Zoe Nyssa is an Environmental Fellow at the Harvard University Center for the Environment and is hosted by Sheila Jasanoff in the Program on Science, Technology and Society at the Kennedy School of Government. Zoe’s work tracks the emergence and contemporary practices of conservation biology in order evaluate their impact globally on human and non-human life. While at Harvard, she is comparing conservation-oriented programs in the U.S., Australia, Britain, Canada, and Germany to study the disciplinary re-organizations of conventional ecological science in different institutional contexts to support new biodiversity objectives. Arguing that these new conservation practices are remaking not just environmental knowledge and policies but materially reshaping environments themselves, this research provides a framework for evaluating the heterogeneous and often surprising consequences of conservation interventions worldwide.

Sebastian Pfotenhauer

Sebastian is a post-doctoral researcher on science, innovation, and higher education policy based at the MIT Technology & Policy Program and the MIT Portugal Program, and a fellow at the Harvard Program Science, Technology and Society. His research interests revolve around strategies for capacity building in innovation and higher education, international university collaborations, the interrelation of innovation and education, the governance of complex socio-technical systems, and the physics of lasers and plasmas. In particular, he is interested in the role of complex international innovation partnerships as instruments for economic and societal development, and the global circulation of innovation models and best practices, for example in the case of MIT's international collaborations. He also enjoys teaching graduate level classes in science and technology policy at MIT.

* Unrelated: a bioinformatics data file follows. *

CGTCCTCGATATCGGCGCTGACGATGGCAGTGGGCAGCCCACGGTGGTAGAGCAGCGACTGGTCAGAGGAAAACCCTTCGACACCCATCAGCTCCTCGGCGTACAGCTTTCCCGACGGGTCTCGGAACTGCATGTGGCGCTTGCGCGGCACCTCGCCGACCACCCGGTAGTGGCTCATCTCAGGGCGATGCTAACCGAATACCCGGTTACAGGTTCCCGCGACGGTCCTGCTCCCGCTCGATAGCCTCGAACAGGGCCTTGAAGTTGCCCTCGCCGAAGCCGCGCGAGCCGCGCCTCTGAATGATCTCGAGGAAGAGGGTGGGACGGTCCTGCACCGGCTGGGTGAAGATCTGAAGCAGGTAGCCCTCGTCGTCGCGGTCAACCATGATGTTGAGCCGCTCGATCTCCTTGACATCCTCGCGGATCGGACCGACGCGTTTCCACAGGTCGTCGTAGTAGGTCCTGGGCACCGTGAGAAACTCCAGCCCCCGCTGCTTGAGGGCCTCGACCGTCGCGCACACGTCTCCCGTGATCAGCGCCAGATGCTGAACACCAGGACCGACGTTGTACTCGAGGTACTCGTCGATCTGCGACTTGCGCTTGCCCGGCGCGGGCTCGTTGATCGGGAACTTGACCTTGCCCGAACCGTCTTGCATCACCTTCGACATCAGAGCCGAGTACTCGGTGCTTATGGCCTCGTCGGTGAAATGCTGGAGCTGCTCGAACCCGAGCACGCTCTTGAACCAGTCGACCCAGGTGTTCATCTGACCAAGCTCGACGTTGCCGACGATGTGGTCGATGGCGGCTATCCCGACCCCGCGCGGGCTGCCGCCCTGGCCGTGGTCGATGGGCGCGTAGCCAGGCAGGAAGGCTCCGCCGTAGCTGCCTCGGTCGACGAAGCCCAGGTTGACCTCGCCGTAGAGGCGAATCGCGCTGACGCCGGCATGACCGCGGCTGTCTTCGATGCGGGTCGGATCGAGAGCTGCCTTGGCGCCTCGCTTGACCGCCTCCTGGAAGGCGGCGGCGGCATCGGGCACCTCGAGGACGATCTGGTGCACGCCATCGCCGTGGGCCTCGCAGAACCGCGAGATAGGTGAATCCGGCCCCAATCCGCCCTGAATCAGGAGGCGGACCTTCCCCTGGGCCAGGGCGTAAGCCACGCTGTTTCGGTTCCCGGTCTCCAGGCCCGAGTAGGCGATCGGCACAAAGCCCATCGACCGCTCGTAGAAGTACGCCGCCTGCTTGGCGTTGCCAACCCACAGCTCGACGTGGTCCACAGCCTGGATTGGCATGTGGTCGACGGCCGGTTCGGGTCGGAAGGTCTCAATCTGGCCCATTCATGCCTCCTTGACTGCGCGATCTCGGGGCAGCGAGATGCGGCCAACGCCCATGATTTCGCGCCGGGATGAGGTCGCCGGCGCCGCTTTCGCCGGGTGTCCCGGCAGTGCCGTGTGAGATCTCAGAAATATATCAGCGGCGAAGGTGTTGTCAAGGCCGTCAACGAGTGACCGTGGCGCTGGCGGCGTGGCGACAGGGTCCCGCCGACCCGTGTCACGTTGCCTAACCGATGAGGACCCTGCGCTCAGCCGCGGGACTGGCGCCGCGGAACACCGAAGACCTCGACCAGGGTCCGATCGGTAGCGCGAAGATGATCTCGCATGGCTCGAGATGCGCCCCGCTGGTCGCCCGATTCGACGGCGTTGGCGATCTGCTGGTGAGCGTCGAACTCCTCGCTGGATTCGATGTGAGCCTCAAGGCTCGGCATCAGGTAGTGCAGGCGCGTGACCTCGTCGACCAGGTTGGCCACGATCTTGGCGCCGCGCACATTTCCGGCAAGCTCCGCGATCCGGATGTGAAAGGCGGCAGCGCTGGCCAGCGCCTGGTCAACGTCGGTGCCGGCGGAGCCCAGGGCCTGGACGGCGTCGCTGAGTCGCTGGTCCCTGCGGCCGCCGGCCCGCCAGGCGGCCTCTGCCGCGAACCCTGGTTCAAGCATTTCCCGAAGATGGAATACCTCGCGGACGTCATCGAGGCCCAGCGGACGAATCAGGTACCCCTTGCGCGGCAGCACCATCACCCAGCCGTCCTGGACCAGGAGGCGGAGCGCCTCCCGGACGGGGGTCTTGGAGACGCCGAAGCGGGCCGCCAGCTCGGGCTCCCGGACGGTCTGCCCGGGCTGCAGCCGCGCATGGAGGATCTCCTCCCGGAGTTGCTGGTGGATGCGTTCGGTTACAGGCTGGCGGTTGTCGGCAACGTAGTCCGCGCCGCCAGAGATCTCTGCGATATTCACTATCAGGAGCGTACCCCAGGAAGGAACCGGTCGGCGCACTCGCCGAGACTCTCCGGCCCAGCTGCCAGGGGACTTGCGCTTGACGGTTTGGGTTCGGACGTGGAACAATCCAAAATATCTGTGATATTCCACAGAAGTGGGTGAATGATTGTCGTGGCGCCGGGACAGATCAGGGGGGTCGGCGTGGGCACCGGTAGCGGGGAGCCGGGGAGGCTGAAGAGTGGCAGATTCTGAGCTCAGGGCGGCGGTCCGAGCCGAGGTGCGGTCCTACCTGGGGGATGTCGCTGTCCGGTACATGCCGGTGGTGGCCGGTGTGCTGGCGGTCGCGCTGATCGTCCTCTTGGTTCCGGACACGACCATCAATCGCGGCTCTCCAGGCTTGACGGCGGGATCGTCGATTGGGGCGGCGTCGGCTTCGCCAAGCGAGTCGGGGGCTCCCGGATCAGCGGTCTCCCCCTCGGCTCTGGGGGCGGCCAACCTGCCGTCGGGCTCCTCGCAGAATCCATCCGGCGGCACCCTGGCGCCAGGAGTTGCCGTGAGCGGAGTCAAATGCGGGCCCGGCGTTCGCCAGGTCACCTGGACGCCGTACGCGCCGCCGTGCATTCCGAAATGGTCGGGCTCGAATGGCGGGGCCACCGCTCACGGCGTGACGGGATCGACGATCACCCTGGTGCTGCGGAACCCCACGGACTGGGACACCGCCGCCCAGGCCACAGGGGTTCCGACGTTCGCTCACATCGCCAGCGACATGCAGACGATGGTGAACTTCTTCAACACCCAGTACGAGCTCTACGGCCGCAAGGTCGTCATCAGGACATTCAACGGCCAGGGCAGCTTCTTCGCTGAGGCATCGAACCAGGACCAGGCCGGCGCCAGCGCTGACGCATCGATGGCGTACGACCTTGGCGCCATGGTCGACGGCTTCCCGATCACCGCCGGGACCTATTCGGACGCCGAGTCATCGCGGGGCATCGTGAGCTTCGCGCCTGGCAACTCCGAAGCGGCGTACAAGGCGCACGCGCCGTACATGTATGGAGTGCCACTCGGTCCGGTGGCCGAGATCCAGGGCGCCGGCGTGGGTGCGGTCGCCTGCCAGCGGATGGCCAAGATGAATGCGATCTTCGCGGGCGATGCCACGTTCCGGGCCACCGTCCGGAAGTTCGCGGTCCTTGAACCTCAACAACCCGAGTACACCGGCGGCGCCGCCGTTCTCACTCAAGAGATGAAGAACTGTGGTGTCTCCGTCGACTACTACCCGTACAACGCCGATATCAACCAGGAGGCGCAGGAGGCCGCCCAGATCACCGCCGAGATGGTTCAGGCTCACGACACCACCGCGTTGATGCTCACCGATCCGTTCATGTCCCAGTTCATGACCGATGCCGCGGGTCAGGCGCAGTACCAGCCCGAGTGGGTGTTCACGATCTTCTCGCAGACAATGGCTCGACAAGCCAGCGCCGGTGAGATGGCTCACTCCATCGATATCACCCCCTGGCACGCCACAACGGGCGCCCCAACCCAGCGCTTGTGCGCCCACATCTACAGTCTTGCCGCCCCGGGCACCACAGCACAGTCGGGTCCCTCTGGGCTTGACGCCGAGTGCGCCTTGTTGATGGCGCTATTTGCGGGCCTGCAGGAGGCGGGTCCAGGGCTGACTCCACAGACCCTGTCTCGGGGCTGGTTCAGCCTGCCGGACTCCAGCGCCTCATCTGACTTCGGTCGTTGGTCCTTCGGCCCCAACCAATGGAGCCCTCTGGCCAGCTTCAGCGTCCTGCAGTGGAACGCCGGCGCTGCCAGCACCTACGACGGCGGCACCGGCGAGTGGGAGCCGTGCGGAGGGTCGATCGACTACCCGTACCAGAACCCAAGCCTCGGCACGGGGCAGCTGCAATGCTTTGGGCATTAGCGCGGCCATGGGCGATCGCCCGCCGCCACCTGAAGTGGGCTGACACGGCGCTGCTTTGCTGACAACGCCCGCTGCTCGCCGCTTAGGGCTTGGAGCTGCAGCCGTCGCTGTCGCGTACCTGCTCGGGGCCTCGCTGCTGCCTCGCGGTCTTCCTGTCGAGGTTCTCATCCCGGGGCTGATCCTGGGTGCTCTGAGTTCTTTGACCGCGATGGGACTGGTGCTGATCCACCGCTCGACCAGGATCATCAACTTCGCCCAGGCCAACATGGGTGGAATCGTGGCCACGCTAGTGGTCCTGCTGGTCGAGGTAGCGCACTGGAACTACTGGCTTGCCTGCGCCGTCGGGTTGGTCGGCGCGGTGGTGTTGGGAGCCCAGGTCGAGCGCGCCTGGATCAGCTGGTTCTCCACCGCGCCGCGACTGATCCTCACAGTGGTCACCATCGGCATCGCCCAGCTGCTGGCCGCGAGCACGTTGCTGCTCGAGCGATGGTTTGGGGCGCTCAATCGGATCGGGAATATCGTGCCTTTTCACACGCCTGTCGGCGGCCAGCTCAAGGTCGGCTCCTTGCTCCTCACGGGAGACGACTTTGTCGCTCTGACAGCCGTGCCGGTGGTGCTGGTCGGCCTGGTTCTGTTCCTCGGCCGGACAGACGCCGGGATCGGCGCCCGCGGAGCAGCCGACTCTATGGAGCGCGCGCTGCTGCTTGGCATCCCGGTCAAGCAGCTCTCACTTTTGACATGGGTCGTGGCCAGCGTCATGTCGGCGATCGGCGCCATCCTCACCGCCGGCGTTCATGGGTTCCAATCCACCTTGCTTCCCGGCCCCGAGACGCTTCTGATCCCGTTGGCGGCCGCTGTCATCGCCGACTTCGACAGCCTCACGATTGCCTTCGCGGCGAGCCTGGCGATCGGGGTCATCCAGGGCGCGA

Matthew Sample

Matthew Sample is a doctoral candidate in philosophy at the University of Washington and a visiting fellow at the Harvard STS program. His current dissertation research focuses on recent experiments in socio-ethical engagement with scientists and engineers, exploring the tension between social constraints and individual moral responsibility within technoscientific contexts. This project aims formulate a notion of technoscientific accountability that can accommodate social, ethical, and epistemic perspectives.

Kyoko Sato

Kyoko Sato is Associate Director of the Program in Science, Technology, and Society at Stanford University and Senior Researcher on the Harvard STS Program's project, “The Fukushima Disaster and the Cultural Politics of Nuclear Power in the United States and Japan(2013-2016). The project is funded by a grant from the National Science Foundation, with Sheila Jasanoff as the Principal Investigator, and explores how postwar nuclear governance evolved in Japan and the United States, as well as the impact of the 2011 Fukushima nuclear disaster. More generally, her research focuses on how culture and politics intersect in the development of sociotechnical systems in different national contexts. Her previous work examined the intersection of cultural meaning, policy frameworks, and politics in the development of genetically modified food in Japan, France, and the United States.